From December 21, Feast of St. Thomas. the pastor was available to hear confessions— from five in the morning. If you went elsewhere (many favoured confessing to the friars) you were asked to let him know. and from the number of confessions heard he calculated the number of hosts to consecrate at Christmas — but he recommends "better consecrate more than is necessary."
The first Mass of Christmas was not at midnight. The Notebook reminds the pastor to be up by midnight, to recite privately the Office of the Blessed Virgin Mary and make a preparation for Mass. At 12.45 the service was Matins, followed by the Night Mass of Christmas. When this finished at four, some went off to the Cathedral services some stayed for confession, and a "vicar" said the second Mass of Christmas.
There were two "vicars" at St. James's, but there is not much about them in the notes. They probably received an income for offering endowed tMasses in the church but had other duties elsewhere. At five o'clock the parish priest preached a "very short" sermon which should be, the notes advise, just a "simple account of the story of the day."
One sympathises. It seems an impertinence to preach at Christmas. There were solemn excommunications with bells tolled and candles dashed out. That must have been impressive, but how incongruous a sequel to the "simple story." At long last, at 5.30, came the Solemn High Mass of Christmas.
Here are two of the irregularities which persisted down to our own lifetimes. The sermon had been detached and put before the Mass. Now the Communions are detached and follow it. The priest put off his chasuble to give Communion and at St. James's they sang the Veld Sancte Spiritus as a preparation.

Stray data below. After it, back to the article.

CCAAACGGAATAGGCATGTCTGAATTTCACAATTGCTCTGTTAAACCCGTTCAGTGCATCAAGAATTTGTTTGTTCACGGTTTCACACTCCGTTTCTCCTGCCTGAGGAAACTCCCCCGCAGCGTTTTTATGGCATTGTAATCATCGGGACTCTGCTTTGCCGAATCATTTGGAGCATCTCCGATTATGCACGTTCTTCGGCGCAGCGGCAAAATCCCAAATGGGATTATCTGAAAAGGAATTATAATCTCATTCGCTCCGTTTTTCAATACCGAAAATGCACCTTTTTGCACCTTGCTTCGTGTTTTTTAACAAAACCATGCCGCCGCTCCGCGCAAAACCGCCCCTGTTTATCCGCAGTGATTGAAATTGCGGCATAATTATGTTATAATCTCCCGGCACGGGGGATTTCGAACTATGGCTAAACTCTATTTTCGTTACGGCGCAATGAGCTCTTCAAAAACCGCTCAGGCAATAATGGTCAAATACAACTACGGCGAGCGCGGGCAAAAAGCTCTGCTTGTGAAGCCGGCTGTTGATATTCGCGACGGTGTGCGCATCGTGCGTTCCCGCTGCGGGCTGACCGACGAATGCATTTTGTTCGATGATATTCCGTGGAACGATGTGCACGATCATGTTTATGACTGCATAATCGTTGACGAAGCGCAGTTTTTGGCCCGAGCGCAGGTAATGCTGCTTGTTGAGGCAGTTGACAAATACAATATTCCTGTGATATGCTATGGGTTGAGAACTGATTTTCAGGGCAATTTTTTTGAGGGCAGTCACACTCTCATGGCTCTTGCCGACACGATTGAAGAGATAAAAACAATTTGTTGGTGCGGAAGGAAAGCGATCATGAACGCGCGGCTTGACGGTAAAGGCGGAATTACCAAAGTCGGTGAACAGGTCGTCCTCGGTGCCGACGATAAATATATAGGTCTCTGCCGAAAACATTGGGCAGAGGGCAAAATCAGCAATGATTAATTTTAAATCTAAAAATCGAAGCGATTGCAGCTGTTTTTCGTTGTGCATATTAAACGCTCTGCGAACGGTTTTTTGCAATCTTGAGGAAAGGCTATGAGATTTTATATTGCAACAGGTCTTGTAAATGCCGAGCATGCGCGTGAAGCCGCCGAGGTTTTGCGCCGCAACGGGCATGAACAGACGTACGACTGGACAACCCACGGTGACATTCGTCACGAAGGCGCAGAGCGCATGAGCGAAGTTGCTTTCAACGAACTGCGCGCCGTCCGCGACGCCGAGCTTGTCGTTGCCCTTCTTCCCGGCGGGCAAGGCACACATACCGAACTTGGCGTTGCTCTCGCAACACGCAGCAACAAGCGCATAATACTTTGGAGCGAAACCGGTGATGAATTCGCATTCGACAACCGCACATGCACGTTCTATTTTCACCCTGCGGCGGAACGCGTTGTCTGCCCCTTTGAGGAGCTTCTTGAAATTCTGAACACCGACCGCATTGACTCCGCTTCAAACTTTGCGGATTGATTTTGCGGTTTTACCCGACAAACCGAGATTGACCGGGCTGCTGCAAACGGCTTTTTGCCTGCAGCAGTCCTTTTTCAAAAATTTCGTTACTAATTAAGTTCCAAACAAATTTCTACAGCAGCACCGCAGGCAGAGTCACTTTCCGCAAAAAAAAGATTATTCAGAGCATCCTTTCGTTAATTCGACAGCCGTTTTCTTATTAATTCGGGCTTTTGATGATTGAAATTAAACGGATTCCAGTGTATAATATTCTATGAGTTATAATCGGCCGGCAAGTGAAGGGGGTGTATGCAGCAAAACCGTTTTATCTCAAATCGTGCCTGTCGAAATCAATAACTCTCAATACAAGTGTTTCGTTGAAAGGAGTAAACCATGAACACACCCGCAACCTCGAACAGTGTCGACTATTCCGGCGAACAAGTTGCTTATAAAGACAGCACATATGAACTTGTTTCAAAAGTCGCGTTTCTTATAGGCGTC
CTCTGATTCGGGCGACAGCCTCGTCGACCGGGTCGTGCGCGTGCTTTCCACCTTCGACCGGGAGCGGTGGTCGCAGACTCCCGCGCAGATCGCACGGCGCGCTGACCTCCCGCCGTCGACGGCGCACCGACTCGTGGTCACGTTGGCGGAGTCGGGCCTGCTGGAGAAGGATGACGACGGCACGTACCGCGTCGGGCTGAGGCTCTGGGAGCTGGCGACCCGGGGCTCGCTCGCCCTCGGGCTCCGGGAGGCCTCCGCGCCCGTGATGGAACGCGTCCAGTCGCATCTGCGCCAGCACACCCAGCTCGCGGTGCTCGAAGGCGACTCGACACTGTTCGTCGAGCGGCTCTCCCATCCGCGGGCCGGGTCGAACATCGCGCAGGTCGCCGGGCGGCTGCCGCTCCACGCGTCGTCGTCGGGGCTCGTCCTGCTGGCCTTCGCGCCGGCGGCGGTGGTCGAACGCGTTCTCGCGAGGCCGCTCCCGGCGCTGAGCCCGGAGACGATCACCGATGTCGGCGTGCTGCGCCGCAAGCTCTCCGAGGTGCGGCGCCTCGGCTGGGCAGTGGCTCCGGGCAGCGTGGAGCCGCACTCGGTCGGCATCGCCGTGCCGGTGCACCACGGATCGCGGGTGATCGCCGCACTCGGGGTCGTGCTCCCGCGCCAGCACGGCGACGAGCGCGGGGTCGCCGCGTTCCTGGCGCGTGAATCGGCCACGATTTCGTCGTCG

During the night services the people had been reminded to come back—all of them— for Vespers at midday. This was a solemn function, with a cope specially borrowed from the Cathedral, and the Magnificat sung twice to give time for incensing the side altars.
At St. James's the Dedication anniversary fell during the Twelve Days—on the Feast of St. Paul the Hermit. The pastor took advantage of the festive season to invite a grand gathering of clergy and people. Notice was sent to other parish priests with a tip to ensure they published it!
With luck, enough singers might turn up to imprOve the choral occasion and they were invited to lunch with the clergy "and 1 give them beer." In the past he had invited maids front the capons' houses and found this more
e Dedication Mass w worth. T as sung
e Dedication Mass w worth. T as sung before the Blessed Sacrament exposed, but Pastor Dreygerwolt consecrated the host for this the day before and put it in the lunette himself, as guest priests "did not have much experience In the way of placing it in the monstrance."
In how many ways the more things change the more they remain the same! The pastor's comment is still valid: "Long experience has taught me something, and a good deal more will become clear to those who follow."
Fr. S. G. LUFF